Date: October 1st, 2000
Something momentous is about to happen in this country. The largest generation in American history is poised to move into retirement, creating an unprecedented "senior boom." By 2030, there will be an estimated 70 million people over the age of 65, twice as many as there are today.
This demographic shift will have a dramatic effect on our nation's economy and almost every social policy imaginable. Yet in this election year, the presidential candidates are squandering a golden opportunity to give this issue the national attention it deserves. If they allude to it at all, they do so only in the most superficial ways.
While they have talked about a prescription drug benefit for the elderly and the need to provide health insurance for all Americans, the candidates have not addressed the larger concern-that is, how to meet the medical, social and economic needs of a huge older population whose life expectancy will reach decades beyond retirement. We look to our nation's leaders to set a course for making this generation the healthiest, most independent, and long-lived generation in history. We expect them to offer a vision of how we might redefine what it means to be an older person in America. Instead, the senior boom and its potential impact on society seems to be absent from political discussion.
Here are some of the issues that the candidates should be addressing:
More Funding for Aging-related Medical Research
Both parties deserve credit for approving a much-needed increase in funding for medical research through the National Institutes of Health. But we are still dramatically under-investing in research aimed at understanding the aging process and how it makes us vulnerable to diseases such as cancer, arthritis, osteoporosis, Alzheimer's, congestive heart failure and vision loss.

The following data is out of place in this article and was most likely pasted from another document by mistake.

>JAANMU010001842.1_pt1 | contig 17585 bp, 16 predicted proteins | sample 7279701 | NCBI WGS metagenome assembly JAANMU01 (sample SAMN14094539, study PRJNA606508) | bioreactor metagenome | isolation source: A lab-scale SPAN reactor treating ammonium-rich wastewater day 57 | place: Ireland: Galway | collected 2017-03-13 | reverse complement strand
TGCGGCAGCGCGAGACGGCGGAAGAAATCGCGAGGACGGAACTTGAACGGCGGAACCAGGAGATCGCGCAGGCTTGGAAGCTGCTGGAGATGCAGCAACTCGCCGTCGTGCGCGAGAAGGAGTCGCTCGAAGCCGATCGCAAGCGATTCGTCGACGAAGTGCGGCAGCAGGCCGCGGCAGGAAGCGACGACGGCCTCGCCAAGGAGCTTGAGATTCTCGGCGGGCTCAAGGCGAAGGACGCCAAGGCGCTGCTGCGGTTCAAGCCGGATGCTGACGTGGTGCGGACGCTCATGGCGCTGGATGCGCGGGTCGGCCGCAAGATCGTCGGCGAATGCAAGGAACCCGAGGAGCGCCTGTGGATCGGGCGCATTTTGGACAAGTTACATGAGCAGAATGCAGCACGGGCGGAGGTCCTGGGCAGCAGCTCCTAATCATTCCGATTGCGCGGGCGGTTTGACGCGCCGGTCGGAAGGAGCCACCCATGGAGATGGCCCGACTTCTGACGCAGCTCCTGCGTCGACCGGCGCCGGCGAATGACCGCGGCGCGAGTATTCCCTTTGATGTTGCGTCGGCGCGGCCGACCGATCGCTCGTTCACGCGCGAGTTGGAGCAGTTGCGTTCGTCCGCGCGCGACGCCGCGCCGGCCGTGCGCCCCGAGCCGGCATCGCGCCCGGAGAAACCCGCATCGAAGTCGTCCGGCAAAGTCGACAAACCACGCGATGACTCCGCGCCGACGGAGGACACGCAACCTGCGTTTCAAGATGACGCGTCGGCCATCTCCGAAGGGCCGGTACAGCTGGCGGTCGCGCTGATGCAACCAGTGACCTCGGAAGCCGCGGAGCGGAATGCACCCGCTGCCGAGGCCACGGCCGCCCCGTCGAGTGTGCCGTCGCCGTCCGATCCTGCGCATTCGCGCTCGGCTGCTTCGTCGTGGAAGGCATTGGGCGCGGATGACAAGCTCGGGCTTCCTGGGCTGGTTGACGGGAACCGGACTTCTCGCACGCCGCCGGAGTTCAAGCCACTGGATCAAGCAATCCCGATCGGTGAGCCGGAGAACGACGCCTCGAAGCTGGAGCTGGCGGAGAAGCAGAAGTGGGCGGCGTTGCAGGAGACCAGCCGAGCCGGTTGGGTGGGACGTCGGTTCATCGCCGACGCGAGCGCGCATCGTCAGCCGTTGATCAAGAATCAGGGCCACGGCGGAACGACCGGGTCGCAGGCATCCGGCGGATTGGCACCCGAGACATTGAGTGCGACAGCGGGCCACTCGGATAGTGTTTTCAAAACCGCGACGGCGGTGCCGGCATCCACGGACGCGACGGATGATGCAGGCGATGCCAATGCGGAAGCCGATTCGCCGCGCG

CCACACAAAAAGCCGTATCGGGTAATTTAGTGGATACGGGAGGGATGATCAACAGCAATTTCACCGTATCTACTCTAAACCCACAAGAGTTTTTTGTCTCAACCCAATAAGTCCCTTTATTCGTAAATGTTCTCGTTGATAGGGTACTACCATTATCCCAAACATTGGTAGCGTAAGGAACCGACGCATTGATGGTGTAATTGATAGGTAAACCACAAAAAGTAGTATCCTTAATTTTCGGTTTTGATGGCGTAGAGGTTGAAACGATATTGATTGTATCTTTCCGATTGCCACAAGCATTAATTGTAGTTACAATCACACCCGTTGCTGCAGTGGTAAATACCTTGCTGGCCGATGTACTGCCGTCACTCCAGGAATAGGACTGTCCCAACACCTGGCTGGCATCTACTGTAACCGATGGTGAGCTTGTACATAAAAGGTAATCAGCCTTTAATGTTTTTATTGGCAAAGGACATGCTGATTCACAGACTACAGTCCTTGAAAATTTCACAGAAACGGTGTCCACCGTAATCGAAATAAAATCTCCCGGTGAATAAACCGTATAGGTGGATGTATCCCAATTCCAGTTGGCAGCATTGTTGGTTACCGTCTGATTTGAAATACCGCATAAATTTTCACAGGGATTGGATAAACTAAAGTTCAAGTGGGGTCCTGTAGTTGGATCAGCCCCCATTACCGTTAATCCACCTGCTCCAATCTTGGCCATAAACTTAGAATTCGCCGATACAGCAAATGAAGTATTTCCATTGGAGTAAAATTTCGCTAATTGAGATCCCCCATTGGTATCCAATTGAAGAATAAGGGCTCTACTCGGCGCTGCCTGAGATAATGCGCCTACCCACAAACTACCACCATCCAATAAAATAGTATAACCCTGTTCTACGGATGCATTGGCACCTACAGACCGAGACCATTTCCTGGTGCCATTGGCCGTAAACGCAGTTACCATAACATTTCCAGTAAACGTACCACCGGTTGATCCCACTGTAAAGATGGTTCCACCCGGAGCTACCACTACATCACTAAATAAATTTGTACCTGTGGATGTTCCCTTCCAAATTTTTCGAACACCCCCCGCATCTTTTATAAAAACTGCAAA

Support for Independent Living
Many older people lead active, productive lives even though they have lost some ability to live independently. Policymakers must encourage the development of technologies that help older people take care of themselves. And they should support research to prevent and treat conditions that rob people of their independence, such as memory loss, vision and hearing loss, incontinence, and physical immobility.
Preparing our Medical Workforce for an Aging Population
Americans face a severe shortage of health care professionals trained in diagnosing, treating and rehabilitating people with age-related diseases. The Federal government,which currently funds most graduate medical education for physicians, nurses and pharmacists through the Medicare program, has the opportunity to shape a well-trained workforce of geriatricians who understand the aging process and can apply new research to dramatically improve the quality of life for older Americans. Instead, both Democrats and Republicans have talked about dropping physician training from the Medicare program altogether to save money. We think this is a short-sighted approach.
Opportunities for Older Workers
Politicians, and society in general, still don't think of older people as a resource when it comes to creating workplace policies and recruiting people for both paid and volunteer work. Many older Americans are willing and able to continue working past age 65, yet they encounter discrimination and financial disincentives to continued employment. Many private pensions, for example, penalize work after a certain age, sometimes as low as age 55. These policies are a throwback to a time when there were labor surpluses and many jobs were too physically demanding for older workers. It is time to change these policies to reflect the new labor force—one which includes older, healthier Americans with much to contribute, well past age 65.
Let's Get the Candidates Talking
The presidential elections offer a once-in-four-year opportunity to draw the nation's attention to important issues, and to make choices about how those issues are addressed. Let's urge the candidates not to throw away this opportunity to make a difference in the health of this and future generations. Let's get them focused and talking.